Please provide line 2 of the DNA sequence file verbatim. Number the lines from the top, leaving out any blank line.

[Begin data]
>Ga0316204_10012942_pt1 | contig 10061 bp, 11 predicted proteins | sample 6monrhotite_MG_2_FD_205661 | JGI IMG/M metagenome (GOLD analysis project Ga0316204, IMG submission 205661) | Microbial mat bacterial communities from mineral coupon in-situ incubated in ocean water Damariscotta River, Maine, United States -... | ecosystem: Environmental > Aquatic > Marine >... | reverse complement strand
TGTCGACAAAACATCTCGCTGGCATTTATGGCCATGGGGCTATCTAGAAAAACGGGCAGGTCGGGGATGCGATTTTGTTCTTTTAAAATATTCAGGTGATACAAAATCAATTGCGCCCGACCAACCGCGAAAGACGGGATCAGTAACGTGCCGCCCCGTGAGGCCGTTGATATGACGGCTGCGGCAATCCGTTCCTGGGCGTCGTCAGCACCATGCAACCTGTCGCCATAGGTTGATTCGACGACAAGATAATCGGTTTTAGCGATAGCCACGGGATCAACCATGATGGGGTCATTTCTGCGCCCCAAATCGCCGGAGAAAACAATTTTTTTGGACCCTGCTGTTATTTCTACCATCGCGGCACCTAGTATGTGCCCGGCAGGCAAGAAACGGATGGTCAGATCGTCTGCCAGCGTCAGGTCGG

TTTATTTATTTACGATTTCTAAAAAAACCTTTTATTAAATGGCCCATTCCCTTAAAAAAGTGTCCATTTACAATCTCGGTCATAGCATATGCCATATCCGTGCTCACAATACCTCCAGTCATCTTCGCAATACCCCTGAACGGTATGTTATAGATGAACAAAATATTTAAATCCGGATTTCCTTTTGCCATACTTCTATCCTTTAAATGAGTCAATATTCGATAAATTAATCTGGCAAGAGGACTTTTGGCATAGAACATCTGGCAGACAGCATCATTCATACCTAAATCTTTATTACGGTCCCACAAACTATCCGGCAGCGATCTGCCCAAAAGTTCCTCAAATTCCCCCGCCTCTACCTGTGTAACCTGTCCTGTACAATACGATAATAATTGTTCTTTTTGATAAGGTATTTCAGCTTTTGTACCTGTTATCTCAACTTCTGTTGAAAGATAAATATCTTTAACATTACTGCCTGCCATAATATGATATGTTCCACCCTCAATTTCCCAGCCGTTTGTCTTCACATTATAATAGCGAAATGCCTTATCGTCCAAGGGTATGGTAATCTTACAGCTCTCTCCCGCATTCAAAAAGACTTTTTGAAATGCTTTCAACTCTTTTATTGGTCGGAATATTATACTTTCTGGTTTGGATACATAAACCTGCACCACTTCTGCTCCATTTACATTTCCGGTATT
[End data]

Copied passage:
TGTCGACAAAACATCTCGCTGGCATTTATGGCCATGGGGCTATCTAGAAAAACGGGCAGGTCGGGGATGCGATTTTGTTCTTTTAAAATATTCAGGTGATACAAAATCAATTGCGCCCGACCAACCGCGAAAGACGGGATCAGTAACGTGCCGCCCCGTGAGGCCGTTGATATGACGGCTGCGGCAATCCGTTCCTGGGCGTCGTCAGCACCATGCAACCTGTCGCCATAGGTTGATTCGACGACAAGATAATCGGTTTTAGCGATAGCCACGGGATCAACCATGATGGGGTCATTTCTGCGCCCCAAATCGCCGGAGAAAACAATTTTTTTGGACCCTGCTGTTATTTCTACCATCGCGGCACCTAGTATGTGCCCGGCAGGCAAGAAACGGATGGTCAGATCGTCTGCCAGCGTCAGGTCGG